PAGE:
Educational inequalities in avoidable mortality in Europe
Background The magnitude of educational inequalities in mortality avoidable by medical care in 16 European populations was compared, and the contribution of inequalities in avoidable mortality to educational inequalities in life expectancy in Europe was determined. Methods Mortality data were obtained for people aged 30e64 years. Foreach country, the association between level of education and avoidable mortality was measured with the use of regression-based inequality indexes.Life table analysis was used to calculate the contributionof avoidable causes of death to inequalities in life expectancy between lower and higher educated groups. Results Educational inequalities in avoidable mortality were present in all countries of Europe and in all types of avoidable causes of death. Especially large educational inequalities were found for infectious diseases and conditionsthat require acute care in all countries of Europe. Inequalities were larger in Central Eastern European (CEE) and Baltic countries, followed by Northern and Western European countries, and smallest intheSouthern European regions. This geographic pattern was present in almost all types of avoidable causes of death. Avoidable mortality contributed between 11 and 24% to the inequalities in Partial LifeExpectancy between higher and lower educated groups.Infectious diseases and cardiorespiratory conditions were the main contributors to this difference. Conclusions Inequalities in avoidable mortality werepresent in all European countries, but were especially pronounced inCEE and Baltic countries. Theseeducational inequalities point to an important role for healthcare services in reducing inequalities in health.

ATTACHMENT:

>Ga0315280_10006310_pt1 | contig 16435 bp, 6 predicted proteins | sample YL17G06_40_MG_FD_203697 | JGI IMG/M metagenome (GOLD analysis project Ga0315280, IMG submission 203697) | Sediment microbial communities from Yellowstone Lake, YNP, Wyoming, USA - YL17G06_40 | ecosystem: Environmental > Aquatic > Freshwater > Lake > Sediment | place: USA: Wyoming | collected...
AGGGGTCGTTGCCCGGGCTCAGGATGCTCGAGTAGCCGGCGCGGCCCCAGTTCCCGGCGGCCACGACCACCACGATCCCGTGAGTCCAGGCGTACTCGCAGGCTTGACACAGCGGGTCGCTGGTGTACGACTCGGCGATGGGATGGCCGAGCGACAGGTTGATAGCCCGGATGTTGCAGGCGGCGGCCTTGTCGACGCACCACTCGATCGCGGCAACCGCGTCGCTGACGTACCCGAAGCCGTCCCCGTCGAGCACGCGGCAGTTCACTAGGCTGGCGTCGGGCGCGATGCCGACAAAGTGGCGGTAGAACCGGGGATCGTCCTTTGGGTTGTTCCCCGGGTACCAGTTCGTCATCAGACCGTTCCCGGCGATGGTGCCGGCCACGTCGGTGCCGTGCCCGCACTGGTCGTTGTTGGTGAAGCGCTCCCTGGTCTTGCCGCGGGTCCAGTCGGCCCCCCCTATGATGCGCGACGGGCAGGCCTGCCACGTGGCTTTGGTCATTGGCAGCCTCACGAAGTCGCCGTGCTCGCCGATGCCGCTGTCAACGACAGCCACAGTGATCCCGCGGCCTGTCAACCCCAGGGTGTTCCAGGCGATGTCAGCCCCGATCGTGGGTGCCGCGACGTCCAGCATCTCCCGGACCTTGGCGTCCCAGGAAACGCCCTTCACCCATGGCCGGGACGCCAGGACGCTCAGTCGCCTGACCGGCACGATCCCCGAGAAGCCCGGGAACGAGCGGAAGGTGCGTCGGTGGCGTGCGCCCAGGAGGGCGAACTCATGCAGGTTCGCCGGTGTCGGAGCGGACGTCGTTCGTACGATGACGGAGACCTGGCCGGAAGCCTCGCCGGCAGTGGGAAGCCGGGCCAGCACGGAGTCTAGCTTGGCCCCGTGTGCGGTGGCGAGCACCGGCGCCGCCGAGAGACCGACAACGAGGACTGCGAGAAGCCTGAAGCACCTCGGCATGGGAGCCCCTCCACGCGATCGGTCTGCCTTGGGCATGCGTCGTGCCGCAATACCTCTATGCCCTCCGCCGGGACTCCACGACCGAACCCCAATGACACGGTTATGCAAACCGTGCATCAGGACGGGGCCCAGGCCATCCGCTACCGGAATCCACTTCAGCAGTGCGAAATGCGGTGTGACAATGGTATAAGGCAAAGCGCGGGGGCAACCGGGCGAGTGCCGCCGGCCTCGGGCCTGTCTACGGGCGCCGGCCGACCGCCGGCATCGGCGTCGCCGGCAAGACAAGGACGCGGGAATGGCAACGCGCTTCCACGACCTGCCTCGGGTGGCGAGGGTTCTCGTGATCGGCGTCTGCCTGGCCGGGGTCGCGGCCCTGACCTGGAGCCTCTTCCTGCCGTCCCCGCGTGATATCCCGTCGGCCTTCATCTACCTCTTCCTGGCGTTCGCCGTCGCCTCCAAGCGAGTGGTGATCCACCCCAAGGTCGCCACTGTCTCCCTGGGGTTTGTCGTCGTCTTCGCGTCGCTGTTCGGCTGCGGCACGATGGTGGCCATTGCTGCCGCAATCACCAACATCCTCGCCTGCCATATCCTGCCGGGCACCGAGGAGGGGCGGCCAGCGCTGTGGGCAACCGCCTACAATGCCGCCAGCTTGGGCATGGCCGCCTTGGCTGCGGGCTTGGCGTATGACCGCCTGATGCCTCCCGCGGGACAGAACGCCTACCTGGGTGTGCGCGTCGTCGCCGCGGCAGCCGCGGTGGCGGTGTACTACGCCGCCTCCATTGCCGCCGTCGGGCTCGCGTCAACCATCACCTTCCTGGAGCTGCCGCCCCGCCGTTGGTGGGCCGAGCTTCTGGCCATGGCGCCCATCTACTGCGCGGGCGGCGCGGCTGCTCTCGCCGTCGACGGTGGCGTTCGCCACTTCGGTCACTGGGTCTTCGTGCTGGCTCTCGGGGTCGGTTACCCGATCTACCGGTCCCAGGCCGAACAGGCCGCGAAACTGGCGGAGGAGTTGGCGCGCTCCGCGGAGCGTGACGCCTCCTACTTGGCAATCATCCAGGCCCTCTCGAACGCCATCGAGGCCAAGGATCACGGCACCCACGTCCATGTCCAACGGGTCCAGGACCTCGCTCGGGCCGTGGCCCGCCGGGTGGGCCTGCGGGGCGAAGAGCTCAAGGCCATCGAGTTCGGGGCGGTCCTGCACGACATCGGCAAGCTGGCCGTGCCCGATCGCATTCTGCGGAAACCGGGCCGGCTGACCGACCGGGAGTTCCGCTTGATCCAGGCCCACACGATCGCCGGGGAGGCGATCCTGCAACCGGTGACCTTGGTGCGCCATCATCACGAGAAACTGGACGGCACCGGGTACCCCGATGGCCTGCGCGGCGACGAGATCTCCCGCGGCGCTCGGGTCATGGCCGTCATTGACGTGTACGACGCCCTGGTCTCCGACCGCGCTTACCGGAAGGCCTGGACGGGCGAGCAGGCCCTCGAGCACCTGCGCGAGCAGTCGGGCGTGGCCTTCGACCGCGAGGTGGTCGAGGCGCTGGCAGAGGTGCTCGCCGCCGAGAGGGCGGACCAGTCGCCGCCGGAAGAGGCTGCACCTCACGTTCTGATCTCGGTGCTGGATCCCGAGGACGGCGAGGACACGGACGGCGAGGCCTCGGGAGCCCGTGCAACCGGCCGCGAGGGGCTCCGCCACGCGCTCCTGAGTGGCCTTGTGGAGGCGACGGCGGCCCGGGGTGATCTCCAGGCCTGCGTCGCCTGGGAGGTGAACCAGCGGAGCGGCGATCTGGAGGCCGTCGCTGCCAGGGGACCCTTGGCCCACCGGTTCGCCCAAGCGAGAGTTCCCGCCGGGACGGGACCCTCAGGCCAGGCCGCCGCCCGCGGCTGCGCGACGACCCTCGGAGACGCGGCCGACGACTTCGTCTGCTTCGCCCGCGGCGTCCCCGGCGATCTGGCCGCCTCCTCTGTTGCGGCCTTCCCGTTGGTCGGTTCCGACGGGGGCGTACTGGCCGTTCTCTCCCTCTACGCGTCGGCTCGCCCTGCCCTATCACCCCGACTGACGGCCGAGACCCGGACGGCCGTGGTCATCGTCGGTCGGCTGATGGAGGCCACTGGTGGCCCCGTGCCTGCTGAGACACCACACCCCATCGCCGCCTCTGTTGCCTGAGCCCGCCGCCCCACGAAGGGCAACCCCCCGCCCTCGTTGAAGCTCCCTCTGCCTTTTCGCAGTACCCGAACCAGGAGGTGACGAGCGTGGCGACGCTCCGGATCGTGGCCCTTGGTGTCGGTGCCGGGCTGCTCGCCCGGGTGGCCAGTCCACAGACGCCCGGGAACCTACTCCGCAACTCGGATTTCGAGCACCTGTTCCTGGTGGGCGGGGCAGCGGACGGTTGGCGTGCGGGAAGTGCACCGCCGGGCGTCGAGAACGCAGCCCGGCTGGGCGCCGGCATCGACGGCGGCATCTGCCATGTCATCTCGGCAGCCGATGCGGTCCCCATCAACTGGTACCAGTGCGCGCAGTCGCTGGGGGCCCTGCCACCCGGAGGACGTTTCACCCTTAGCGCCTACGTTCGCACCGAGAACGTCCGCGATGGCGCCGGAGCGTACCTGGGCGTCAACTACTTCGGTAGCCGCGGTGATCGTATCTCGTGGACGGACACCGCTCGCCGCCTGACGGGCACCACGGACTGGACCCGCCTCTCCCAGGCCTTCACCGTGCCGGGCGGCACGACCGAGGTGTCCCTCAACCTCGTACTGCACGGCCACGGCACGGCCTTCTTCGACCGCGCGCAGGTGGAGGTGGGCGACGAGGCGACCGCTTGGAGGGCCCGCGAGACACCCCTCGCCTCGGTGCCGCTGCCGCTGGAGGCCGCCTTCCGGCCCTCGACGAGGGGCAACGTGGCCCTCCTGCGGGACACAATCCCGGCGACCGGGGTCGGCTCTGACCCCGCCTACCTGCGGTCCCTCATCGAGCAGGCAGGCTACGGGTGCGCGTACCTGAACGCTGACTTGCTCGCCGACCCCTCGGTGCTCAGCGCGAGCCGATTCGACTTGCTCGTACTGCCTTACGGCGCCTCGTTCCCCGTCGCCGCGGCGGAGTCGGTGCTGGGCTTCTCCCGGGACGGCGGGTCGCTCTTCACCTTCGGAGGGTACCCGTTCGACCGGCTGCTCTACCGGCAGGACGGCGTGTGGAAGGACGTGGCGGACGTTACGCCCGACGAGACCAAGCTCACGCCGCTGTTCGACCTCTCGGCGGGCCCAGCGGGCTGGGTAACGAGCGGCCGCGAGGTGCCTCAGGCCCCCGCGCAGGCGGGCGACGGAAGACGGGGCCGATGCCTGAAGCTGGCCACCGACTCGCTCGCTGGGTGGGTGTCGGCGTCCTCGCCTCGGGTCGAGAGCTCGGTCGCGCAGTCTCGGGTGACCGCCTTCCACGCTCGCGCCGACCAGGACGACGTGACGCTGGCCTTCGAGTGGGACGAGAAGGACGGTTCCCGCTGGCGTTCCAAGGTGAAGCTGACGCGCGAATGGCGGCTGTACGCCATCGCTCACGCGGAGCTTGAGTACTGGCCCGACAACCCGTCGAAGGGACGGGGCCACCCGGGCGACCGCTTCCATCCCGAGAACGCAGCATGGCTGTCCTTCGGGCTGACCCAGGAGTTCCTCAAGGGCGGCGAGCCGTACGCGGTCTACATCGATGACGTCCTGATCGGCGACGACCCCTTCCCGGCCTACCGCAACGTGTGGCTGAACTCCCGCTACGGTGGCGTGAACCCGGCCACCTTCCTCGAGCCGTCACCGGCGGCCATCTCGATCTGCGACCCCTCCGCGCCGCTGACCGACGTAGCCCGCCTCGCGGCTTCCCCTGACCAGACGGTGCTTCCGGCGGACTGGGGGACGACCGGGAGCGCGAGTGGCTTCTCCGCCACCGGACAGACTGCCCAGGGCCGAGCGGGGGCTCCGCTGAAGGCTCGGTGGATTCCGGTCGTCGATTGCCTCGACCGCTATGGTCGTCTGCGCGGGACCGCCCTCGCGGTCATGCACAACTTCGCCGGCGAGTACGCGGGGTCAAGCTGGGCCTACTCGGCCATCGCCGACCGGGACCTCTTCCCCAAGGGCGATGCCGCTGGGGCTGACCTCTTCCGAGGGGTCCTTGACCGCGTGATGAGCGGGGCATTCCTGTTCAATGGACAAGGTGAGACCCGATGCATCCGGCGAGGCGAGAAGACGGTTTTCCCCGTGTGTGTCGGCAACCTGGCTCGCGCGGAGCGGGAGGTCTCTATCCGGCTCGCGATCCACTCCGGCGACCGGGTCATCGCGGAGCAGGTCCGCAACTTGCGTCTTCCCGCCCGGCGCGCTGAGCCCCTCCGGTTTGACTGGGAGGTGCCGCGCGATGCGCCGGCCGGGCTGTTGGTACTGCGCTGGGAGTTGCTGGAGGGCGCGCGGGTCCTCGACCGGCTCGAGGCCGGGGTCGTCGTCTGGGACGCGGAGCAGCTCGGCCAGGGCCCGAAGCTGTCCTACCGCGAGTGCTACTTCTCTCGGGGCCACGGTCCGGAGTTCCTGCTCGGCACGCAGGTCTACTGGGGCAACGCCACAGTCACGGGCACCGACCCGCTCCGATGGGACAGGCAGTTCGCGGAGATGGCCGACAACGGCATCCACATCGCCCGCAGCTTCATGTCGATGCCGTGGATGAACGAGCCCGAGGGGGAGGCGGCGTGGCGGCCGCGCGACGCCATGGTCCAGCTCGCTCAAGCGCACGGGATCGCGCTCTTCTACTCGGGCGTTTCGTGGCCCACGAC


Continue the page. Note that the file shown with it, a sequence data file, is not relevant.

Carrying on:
|Persistent URL||dx.doi.org/10.1136/jech.2008.081737, hdl.handle.net/1765/27719|
|Journal||Journal of Epidemiology and Community Health|
Stirbu, I, Kunst, A.E, Bop, M, Leinsalu, M, Regidor, E, Esnaola, S, … Mackenbach, J.P. (2010). Educational inequalities in avoidable mortality in Europe. Journal of Epidemiology and Community Health, 64(10), 913–920. doi:10.1136/jech.2008.081737